Consumers are more empowered than ever and can essentially dictate how they want to engage with firms from initial marketing to service delivery. As Michael Barnes, vice president and research director at Forrester, stated in December 2016, “Power has shifted away from companies and towards digitally savvy, technology-empowered customers who now decide winners and losers.” Given this important shift, which trends are worth chasing?
As part of Hearsay Summit last week, a group of executives from the world’s leading financial services and insurance companies had the opportunity to sit down and discuss these trends and how they impact their field forces, comprised mainly of financial advisors, insurance agents and asset managers.
What emerged from this group of leaders was clear agreement on the importance of three key trends that are crucial to driving ROI on social: video content, advisor-led paid content (e.g., on Facebook) and 1-to-1 messaging.

Video Is Content King

Video consumption on social channels is at an all-time high. Facebook videos are estimated to receive 32 billion views daily, and trend analysis indicates that this could double as early as this August. Additionally, with the rise of do-it-yourself video channels such as Snapchat and Instagram, consumers are more inclined to consume brand messages in this form than ever before.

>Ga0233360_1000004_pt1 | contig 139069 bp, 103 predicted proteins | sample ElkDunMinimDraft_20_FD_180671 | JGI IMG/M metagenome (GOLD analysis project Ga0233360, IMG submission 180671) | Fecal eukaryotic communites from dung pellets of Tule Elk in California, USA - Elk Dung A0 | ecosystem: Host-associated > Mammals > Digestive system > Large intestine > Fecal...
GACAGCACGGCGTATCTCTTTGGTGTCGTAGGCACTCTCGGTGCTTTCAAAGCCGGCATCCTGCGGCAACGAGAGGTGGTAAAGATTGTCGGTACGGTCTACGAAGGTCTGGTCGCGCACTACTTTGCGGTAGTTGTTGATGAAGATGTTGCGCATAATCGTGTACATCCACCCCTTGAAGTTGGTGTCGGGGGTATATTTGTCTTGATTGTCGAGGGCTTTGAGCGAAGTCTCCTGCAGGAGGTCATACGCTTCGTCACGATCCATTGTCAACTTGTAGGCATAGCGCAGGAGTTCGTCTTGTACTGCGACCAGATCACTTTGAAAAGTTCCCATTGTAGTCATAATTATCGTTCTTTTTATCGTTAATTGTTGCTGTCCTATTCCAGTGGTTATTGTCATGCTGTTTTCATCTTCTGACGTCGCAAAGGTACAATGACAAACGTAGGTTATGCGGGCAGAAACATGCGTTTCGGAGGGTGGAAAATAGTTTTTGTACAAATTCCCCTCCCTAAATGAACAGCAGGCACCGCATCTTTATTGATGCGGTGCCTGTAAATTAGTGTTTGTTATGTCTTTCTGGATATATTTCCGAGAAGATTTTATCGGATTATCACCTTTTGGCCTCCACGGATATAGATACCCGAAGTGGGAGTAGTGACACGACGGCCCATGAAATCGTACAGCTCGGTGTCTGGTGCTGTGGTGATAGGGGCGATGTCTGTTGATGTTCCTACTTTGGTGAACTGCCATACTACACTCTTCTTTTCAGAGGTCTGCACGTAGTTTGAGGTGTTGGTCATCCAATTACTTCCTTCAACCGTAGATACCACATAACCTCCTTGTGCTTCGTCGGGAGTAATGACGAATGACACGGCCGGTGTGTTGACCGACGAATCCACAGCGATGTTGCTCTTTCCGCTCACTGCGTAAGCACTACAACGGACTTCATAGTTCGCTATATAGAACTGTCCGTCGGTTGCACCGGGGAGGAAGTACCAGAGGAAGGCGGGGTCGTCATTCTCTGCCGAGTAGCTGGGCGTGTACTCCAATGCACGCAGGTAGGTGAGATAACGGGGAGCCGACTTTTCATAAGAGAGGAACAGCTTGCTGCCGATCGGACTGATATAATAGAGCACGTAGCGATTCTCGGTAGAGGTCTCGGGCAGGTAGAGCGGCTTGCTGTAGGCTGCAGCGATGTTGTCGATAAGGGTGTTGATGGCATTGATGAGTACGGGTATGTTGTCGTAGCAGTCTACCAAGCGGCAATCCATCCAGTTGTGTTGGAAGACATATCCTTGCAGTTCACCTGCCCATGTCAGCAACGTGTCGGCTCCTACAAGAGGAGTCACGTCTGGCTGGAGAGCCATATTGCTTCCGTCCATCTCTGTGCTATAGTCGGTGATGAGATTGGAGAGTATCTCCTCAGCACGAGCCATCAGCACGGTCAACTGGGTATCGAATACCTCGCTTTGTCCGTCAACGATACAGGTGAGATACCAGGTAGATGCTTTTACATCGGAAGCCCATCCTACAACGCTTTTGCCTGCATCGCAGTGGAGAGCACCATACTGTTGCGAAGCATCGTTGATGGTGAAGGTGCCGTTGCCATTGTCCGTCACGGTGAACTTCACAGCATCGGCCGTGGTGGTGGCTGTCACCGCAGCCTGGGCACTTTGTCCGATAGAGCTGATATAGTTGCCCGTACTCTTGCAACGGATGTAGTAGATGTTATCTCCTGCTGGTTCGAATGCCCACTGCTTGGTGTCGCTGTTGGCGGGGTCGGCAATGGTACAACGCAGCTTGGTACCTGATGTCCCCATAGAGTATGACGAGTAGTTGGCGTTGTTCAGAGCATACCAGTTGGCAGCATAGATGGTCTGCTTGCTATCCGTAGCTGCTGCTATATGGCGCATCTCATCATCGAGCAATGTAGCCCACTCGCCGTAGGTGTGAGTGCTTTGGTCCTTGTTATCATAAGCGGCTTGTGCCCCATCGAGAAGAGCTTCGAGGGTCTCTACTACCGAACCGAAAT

More importantly, they look to video to provide the authenticity and transparency that they demand from brands with which they choose to engage.
Yet the challenge here is clear: How should heavily regulated firms support video content in the right way? From the discussion last week, two key ideas emerged:
1. Start small and provide guardrails for self-made videos. Empower a pilot group of trained advisors to share authentic, self-made videos with connections and leverage a post-approval approach for compliance purposes (similar to how other dynamic content is managed). Most advisors will be new to video and will welcome the training and education. In cases of compliance gaps, videos can simply be removed from social sites like Facebook.
2. Leverage your entire field force to distribute brand video content. Brand-made videos are often beautiful, engaging and inspiring in ways that self-made videos might not be. While they have the clear benefit of already having sign-off from the compliance team, they are often expensive to produce. Make your investment go as far as possible by providing your field force with easy access to these videos so that they can distribute them directly to their social connections.